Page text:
After being sealed away in an underground basement for 36 years, John purchased this ’33 Chrysler and restored it. Then, he yearned to drive it more than simply on and off of a trailer. That’s when he sold off the restored chassis and started fresh with another original frame, to which he added Kugel front and rear independent suspensions, a 6.1L Hemi engine and five-speed auto from Bouchillon Performance. Four-wheel disc brakes from ABS Power Brakes helps slow John down, and that’s a good thing, since he reports that 85 mph is a “nice cruising speed”.
And cruise he does! Upon completing the rebuild, John and his wife Barb set out from Michigan for a car show in Pueblo, Colorado. From there, they drove the car back home to Florida. The car rides on a set of The Wheel Smith rims and Diamondback radial tires. During the drive, occupants up front are chilled with an aftermarket A/C, while those behind the rear glass get to enjoy the great outdoors at speed.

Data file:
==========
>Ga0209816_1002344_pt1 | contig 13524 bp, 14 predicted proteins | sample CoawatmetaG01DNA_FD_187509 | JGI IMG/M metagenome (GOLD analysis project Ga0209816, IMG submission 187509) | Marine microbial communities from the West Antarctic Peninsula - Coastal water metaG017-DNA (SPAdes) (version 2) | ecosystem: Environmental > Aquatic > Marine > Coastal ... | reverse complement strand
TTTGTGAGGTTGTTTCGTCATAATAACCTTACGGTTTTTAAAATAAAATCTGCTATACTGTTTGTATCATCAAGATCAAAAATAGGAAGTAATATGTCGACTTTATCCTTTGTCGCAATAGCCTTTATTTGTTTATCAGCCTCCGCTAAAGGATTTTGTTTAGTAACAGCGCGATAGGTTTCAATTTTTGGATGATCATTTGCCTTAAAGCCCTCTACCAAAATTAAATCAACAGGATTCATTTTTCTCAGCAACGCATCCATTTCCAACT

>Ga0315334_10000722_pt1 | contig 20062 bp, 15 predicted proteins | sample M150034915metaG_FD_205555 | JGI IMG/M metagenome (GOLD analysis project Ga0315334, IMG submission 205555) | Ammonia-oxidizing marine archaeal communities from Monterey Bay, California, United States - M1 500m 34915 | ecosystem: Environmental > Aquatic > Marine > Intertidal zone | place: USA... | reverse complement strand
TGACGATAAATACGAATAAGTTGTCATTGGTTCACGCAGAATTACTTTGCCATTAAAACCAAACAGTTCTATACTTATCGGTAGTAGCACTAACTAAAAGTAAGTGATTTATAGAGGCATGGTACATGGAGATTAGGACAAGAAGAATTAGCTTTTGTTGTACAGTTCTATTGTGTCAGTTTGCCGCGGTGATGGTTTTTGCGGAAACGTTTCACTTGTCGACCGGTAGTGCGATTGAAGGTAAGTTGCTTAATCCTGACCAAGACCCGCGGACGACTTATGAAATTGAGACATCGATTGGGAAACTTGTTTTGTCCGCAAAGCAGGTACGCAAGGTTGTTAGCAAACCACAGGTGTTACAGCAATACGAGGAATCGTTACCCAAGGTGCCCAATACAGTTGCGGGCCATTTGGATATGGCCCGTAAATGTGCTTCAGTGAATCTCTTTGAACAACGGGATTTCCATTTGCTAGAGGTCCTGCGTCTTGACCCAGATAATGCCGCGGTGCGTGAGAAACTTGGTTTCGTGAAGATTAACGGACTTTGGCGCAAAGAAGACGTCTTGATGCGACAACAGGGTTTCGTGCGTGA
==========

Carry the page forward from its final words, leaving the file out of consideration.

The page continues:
John's '33 Chrysler not only uses MO-power, but yes, it's got a Hemi in it! The 6.1L Hemi crate engine and five-speed automatic transmission was nestled in there nicely by John. The install is snug, but clean.
There is also power rack-and-pinion steering, power brakes, a tilt steering column, drive-by-wire throttle, and a Lokar shifter to help with the go and the whoa. All these components blend in with the reupholstered leather interior, making it almost impossible to distinguish the line between old and new.
The inside of John's '33 has a nice blend of originality and modern functionality. Tilt steering connects to a power rack-and-pinion, and the Lokar shifter operates the five-speed overdrive trans. A/C keeps the passengers up front nice and cool.
Why We Chose It?
Since John already restored the car once, he states that he, “tried to keep it as original as possible” so far as appearance was concerned. Even with the modern driveline and other niceties, the engineering and level of detail could make one wonder if Ma MOPAR hadn’t installed them herself!